Leeds, North Dakota
|Leeds, North Dakota|
Location of Leeds, North Dakota
|• Total||0.45 sq mi (1.17 km2)|
|• Land||0.45 sq mi (1.17 km2)|
|• Water||0 sq mi (0 km2)|
|Elevation||1,512 ft (461 m)|
|• Estimate (2013)||432|
|• Density||948.9/sq mi (366.4/km2)|
|Time zone||Central (CST) (UTC-6)|
|• Summer (DST)||CDT (UTC-5)|
|GNIS feature ID||1029856|
Leeds was founded in 1887 and named after Leeds, England. It was one of several sites along the Great Northern Railway's transcontinental route between Devils Lake and Minot that were named after places in England (the others were Berwick, Norwich, Penn, Rugby, Surrey, Tunbridge, and York).
Leeds is located at (48.289356, -99.438965).
According to the United States Census Bureau, the city has a total area of 0.45 square miles (1.17 km2), all of it land. The nearby Lake Ibsen is located approximately 1.5 miles (2.4 km) south-east of the city center.
|U.S. Decennial Census
As of the census of 2010, there were 427 people, 201 households, and 118 families residing in the city. The population density was 948.9 inhabitants per square mile (366.4/km2). There were 266 housing units at an average density of 591.1 per square mile (228.2/km2). The racial makeup of the city was 97.4% White, 1.4% Native American, and 1.2% from two or more races. Hispanic or Latino of any race were 0.9% of the population.
There were 201 households of which 23.9% had children under the age of 18 living with them, 52.7% were married couples living together, 5.0% had a female householder with no husband present, 1.0% had a male householder with no wife present, and 41.3% were non-families. 35.8% of all households were made up of individuals and 23.9% had someone living alone who was 65 years of age or older. The average household size was 2.12 and the average family size was 2.78.
The median age in the city was 50.6 years. 20.8% of residents were under the age of 18; 4.7% were between the ages of 18 and 24; 16.8% were from 25 to 44; 30.4% were from 45 to 64; and 27.2% were 65 years of age or older. The gender makeup of the city was 50.4% male and 49.6% female.
As of the census of 2000, there were 464 people, 212 households, and 129 families residing in the city. The population density was 1,018.8 people per square mile (389.5/km²). There were 282 housing units at an average density of 619.2 per square mile (236.7/km²). The racial makeup of the city was 96.98% White, 0.65% African American and 2.37% Native American.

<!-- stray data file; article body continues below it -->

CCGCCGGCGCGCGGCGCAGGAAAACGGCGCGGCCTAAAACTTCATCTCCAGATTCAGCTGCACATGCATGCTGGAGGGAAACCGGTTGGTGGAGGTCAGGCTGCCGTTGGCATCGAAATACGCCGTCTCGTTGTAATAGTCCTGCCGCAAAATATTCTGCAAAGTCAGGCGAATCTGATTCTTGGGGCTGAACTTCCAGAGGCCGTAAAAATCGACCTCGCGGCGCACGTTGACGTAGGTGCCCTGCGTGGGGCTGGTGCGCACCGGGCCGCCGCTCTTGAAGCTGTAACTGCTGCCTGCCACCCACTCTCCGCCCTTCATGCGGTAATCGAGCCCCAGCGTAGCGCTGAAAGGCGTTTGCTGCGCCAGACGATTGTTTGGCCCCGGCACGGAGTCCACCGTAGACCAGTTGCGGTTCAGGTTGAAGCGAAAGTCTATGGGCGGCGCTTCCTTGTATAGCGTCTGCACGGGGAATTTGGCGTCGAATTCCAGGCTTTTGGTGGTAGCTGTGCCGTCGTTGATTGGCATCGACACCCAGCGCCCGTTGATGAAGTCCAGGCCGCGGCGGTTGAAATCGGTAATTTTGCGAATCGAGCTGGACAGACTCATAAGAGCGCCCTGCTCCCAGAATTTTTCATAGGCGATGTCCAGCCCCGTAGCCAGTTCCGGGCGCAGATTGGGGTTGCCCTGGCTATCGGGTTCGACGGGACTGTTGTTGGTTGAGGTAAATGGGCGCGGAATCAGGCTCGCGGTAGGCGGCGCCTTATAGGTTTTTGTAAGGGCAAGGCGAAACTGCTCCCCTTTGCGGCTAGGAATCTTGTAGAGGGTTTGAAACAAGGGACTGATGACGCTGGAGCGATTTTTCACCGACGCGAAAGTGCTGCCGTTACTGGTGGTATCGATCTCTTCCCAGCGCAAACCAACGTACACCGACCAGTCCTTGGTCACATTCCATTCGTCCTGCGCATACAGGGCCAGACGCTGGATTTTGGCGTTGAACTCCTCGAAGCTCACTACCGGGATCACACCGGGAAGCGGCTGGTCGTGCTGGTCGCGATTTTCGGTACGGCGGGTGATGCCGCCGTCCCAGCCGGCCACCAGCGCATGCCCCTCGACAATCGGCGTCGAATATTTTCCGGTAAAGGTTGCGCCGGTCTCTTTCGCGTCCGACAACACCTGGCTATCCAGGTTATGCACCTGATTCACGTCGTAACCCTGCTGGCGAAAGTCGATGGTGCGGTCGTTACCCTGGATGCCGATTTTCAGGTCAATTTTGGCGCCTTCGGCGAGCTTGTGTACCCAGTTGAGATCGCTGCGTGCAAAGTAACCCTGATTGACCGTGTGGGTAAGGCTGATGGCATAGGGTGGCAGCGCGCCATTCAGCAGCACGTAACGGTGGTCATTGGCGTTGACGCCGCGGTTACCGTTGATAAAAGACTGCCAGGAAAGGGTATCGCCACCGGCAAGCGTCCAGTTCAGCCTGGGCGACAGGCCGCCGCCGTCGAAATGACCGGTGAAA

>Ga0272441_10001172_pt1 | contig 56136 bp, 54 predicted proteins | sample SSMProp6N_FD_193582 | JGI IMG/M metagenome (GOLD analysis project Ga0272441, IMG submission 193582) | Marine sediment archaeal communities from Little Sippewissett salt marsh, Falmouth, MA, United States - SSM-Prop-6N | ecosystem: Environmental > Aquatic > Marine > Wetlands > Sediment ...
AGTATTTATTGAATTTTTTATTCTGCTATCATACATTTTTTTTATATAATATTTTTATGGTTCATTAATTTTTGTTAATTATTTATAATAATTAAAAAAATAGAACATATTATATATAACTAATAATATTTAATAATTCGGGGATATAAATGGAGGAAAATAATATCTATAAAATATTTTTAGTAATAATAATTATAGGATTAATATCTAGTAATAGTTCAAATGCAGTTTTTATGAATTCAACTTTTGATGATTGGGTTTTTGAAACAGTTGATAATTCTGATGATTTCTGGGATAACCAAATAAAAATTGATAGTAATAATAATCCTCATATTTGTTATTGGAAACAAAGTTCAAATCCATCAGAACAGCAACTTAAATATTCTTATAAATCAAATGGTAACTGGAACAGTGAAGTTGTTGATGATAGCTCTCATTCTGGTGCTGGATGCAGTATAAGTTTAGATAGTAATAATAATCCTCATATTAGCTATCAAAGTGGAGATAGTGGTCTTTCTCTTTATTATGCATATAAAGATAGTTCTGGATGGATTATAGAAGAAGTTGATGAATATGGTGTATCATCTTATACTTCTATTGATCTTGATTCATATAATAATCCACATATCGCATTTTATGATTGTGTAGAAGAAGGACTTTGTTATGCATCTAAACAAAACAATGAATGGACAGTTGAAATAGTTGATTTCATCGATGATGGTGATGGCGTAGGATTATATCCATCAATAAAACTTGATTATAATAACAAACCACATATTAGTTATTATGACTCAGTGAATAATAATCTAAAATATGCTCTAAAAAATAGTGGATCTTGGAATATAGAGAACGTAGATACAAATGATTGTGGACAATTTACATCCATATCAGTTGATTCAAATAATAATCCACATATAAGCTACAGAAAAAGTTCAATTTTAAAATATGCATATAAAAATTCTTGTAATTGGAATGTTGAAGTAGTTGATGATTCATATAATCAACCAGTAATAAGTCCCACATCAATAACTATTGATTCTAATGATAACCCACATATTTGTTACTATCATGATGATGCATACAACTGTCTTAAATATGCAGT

There were 212 households out of which 28.3% had children under the age of 18 living with them, 51.4% were married couples living together, 8.0% had a female householder with no husband present, and 38.7% were non-families. 37.3% of all households were made up of individuals and 23.6% had someone living alone who was 65 years of age or older. The average household size was 2.19 and the average family size was 2.90.
In the city the population was spread out with 25.4% under the age of 18, 3.7% from 18 to 24, 22.6% from 25 to 44, 24.1% from 45 to 64, and 24.1% who were 65 years of age or older. The median age was 44 years. For every 100 females there were 96.6 males. For every 100 females age 18 and over, there were 93.3 males.
The median income for a household in the city was $31,953, and the median income for a family was $49,444. Males had a median income of $30,500 versus $17,279 for females. The per capita income for the city was $19,869. About 6.7% of families and 13.5% of the population were below the poverty line, including 17.6% of those under age 18 and 15.3% of those age 65 or over.
Great War Monument
Leeds is home to a Great War (World War I) monument that was constructed by the American War Mothers. The six foot tall granite pedestal bears a bronze tablet that lists seventy six men and two Red Cross nurses who participated in the conflict. The call to build the monument went out in the April 15, 1920 issue of the Leeds News. The November 18, 1920 issue of the Leeds News listed the names of the men and women who were to be placed on the monument in order to ensure that no names had been missed. The August 4, 1921 issue of the Leeds News announced that on August 7, 1921 the monument would be given its official dedication at 3 o'clock by the Great Northern right of way near the depot. It was written that "...this little spot has been seeded down and well cared for this summer and makes a pretty setting for the monument." The monument currently resides in Firemen's Memorial Park.
This climatic region is typified by large seasonal temperature differences, with warm to hot (and often humid) summers and cold (sometimes severely cold) winters. According to the Köppen Climate Classification system, Leeds has a humid continental climate, abbreviated "Dfb" on climate maps.
- "US Gazetteer files 2010". United States Census Bureau. Retrieved 2012-06-14.
- "American FactFinder". United States Census Bureau. Retrieved 2012-06-14.
- "Population Estimates". United States Census Bureau. Retrieved 2014-06-17.
- "US Board on Geographic Names". United States Geological Survey. 2007-10-25. Retrieved 2008-01-31.
- "2010 Census Redistricting Data (Public Law 94-171) Summary File". American FactFinder. United States Census Bureau. Retrieved 2 May 2011.
- Wick, Douglas A. "Leeds (Benson County)". North Dakota Place Names. Retrieved 5 May 2011.
- "US Gazetteer files: 2010, 2000, and 1990". United States Census Bureau. 2011-02-12. Retrieved 2011-04-23.
- United States Census Bureau. "Census of Population and Housing". Retrieved June 17, 2014.
- "Annual Estimates of the Resident Population: April 1, 2010 to July 1, 2013". Retrieved June 17, 2014.
- Climate Summary for Leeds, North Dakota